Tag ‘Motofumi Yamaguchi’
“Ikkan Fugetsu Vol. 2: Tomoshibi” by Motofumi Yamaguchi
Ikkan Fugetsu Vol. 2: Tomoshibi
On July 10, my second album “Ikkan Fugetsu Vol. 2: Tomoshibi” was released at long last! Thank you for your patience and support, everyone.
For this album, I didn’t limit myself to playing Japanese songs since I play a Japanese bamboo flute… I decided to include a wide range of songs that I like, ranging from Russian folksongs to American sprituals, from my own originals to Uyghur folksongs.
I invited Mikio Tsuji (eleven-string alto guitar), Yumi Nogami (piano & vocals), and Yoshie Abe (tategoto [vertical koto harp] & vocals) to collaborate with me on the album. They are all such unique performers and they shared their talents without restraint. I chose my bamboo flute, either makobue or shinobue, especially to suit each song… but actually, I really had no choice but to play a shinobue for many of the pieces to suit the delicate tones of Mr. Tsuji’s guitar and Ms. Abe’s harp.
Just like on my first album, the last track is kind of like a bonus track, so to speak. I dedicated this track to the late Akira Nino, the pianist who performed on my debut album. I thought the lyrics of “Nobody Knows the Trouble I’ve Seen” sounded like his inner monologue during his life, so I chose this piece for him. When you listen to it, when the lyrics say the word “Lord,” please think of the word “Music.”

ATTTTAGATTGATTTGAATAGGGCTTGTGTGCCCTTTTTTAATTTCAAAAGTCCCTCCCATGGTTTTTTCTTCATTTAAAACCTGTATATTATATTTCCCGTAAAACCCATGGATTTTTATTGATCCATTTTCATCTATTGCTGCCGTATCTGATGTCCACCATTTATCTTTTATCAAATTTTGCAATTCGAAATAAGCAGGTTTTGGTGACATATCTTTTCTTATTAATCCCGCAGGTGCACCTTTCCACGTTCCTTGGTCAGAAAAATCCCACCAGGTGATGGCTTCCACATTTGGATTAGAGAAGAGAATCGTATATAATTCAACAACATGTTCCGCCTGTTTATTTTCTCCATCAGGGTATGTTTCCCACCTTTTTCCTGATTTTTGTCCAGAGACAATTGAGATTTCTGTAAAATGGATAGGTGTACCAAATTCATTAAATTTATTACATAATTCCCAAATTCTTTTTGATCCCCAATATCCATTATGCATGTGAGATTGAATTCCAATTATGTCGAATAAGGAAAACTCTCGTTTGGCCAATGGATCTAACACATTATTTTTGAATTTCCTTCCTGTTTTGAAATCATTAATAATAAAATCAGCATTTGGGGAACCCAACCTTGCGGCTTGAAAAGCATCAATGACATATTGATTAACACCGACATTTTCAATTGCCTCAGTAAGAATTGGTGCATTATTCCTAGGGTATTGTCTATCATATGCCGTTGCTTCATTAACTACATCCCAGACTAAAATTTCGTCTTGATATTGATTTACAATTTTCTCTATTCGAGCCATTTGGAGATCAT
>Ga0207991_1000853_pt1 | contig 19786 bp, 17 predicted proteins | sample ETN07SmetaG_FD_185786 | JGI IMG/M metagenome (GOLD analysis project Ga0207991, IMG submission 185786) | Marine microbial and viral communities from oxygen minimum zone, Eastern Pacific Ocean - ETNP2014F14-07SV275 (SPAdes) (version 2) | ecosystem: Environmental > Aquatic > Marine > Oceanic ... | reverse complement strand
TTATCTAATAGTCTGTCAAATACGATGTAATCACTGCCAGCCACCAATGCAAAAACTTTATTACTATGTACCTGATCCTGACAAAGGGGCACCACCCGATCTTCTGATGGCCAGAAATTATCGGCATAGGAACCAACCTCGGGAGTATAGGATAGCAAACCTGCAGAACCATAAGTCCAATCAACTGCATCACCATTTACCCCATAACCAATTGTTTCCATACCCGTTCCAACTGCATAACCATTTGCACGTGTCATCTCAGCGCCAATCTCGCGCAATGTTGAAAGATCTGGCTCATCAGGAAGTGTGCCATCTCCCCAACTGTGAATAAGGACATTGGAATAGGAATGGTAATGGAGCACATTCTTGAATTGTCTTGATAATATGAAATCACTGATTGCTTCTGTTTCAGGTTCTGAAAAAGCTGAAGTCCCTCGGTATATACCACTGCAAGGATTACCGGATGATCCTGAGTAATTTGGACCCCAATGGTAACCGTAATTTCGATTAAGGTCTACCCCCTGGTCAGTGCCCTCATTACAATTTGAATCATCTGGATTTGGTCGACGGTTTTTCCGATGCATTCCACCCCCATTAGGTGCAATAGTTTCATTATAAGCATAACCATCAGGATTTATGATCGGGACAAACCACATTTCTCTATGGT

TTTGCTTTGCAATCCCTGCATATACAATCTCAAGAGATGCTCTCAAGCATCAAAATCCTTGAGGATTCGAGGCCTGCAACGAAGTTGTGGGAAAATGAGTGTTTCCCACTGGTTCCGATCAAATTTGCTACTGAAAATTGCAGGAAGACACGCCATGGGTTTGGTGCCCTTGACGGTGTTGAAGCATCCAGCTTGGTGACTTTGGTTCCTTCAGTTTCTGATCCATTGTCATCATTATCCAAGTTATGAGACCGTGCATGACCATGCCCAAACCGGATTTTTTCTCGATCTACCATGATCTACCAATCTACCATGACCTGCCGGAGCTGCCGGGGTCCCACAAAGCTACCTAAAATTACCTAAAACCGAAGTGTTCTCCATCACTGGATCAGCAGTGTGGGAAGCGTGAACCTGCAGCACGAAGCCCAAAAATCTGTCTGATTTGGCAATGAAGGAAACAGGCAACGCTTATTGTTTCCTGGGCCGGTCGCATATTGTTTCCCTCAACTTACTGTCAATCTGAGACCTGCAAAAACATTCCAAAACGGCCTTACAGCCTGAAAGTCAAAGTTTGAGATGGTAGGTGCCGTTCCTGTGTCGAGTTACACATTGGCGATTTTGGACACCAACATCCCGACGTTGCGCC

By the way, here’s the word on the street:
“Music these days is all downloadable, cheap and convenient.”
“Not at all, it is better to buy a CD that spins and have a cover to hold and read.”
And here’s what I say:
“One or the other, or both, I don’t mind… just please listen to the music.”
Discography | Ikkan Fugetsu Vol. 2: Tomoshibi
[CD] Motofumi Yamaguchi “Ikkan Fugetsu Vol. 2: Tomoshibi” at Kodo Online Store
July 10 New Release: “Ikkan Fugetsu Vol. 2: Tomoshibi”
Announcing the July 10 Release of Motofumi Yamaguchi’s Second Solo Album “Ikkan Fugetsu Vol. 2: Tomoshibi”
All seven of these peaceful, contemplative recordings were created in the naturally serene surroundings of Kodo Village on Sado Island. Centered around the bright, crisp tones of the makobue & shinobue bamboo flutes, “Tomoshibi” floats across a rich sonic landscape: from the intricate harmonics of the eleven-string alto guitar, to a passionate duet where flute and piano intertwine in the Russian folksong, “Огонёк,” also known as “A Little Light” in English & “Tomoshibi” in Japanese. Ikkan Fugetsu Vol. 2 Tomoshibi also includes the soulful spiritual “Nobody Knows the Trouble I’ve Seen,” which is dedicated here to the late Akira Nino, the pianist who performed on the debut “Ikkan Fugetsu” album released in 2009.
Release Date: July 10, 2015